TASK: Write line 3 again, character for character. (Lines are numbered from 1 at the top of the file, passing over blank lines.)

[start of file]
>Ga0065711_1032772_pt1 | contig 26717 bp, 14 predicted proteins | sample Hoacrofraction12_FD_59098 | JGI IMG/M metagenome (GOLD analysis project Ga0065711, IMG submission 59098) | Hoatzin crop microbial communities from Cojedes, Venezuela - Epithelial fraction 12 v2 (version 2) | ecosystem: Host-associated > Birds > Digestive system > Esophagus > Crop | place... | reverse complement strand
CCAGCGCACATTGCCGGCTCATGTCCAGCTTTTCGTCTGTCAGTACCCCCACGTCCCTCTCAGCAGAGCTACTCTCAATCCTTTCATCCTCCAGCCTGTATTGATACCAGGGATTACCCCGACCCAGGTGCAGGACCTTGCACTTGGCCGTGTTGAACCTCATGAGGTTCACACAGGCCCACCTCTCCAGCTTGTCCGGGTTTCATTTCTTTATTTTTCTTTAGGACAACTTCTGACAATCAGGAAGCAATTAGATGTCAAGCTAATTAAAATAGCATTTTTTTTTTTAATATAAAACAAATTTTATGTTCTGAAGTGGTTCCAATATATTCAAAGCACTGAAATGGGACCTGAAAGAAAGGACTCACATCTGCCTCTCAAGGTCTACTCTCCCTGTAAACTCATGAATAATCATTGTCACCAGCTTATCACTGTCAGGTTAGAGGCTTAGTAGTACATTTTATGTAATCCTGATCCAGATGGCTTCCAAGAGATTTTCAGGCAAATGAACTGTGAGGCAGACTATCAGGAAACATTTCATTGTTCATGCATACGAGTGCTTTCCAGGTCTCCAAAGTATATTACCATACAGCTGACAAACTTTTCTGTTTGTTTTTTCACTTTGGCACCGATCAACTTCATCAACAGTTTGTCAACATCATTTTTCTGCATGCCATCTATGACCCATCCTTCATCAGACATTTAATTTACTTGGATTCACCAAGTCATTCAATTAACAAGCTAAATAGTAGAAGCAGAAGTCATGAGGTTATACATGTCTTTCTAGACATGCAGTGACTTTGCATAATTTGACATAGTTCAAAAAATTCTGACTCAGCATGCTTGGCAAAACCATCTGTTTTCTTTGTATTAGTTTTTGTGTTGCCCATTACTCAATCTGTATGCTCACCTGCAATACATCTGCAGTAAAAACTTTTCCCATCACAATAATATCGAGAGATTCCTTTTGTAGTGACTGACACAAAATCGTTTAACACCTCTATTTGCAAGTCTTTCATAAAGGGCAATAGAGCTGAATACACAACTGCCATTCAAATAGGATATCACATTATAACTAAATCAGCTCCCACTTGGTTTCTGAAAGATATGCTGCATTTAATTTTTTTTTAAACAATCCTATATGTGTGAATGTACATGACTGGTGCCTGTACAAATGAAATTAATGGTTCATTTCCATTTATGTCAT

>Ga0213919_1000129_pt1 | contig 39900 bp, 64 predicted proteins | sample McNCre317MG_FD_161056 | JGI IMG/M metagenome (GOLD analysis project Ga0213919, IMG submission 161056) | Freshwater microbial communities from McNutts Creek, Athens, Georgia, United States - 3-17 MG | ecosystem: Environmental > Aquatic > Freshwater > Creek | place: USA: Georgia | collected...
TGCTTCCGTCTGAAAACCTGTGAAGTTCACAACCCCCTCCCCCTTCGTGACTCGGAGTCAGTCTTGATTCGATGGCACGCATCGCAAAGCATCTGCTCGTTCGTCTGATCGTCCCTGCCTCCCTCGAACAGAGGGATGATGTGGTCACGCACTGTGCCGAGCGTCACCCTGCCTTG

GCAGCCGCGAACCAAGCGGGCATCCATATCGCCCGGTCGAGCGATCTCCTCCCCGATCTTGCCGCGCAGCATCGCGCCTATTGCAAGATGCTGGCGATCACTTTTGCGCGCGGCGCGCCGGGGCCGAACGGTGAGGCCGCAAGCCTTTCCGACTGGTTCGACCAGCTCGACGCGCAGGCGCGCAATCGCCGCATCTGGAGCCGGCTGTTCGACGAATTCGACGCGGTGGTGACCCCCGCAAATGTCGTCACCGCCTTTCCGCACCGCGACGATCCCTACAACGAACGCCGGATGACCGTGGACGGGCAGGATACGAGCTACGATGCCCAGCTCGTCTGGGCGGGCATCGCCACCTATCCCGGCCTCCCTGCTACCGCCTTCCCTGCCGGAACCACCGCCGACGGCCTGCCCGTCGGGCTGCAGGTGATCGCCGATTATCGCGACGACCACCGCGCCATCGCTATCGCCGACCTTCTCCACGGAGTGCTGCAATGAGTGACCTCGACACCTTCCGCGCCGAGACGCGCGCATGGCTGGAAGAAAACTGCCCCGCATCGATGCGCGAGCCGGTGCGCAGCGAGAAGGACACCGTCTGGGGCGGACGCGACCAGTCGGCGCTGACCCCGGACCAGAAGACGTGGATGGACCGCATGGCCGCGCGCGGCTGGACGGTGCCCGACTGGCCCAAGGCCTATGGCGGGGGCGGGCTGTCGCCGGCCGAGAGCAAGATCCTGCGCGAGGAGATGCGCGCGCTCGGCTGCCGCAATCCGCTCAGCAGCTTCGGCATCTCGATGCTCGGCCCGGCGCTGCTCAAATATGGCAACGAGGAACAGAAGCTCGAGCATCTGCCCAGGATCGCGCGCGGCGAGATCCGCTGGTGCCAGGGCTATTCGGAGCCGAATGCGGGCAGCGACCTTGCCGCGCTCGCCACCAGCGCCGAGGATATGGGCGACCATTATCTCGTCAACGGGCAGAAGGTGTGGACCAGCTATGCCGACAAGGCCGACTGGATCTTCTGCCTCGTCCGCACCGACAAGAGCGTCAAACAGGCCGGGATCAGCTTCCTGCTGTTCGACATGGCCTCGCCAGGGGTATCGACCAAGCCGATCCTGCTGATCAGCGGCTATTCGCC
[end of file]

>Ga0213919_1000129_pt1 | contig 39900 bp, 64 predicted proteins | sample McNCre317MG_FD_161056 | JGI IMG/M metagenome (GOLD analysis project Ga0213919, IMG submission 161056) | Freshwater microbial communities from McNutts Creek, Athens, Georgia, United States - 3-17 MG | ecosystem: Environmental > Aquatic > Freshwater > Creek | place: USA: Georgia | collected...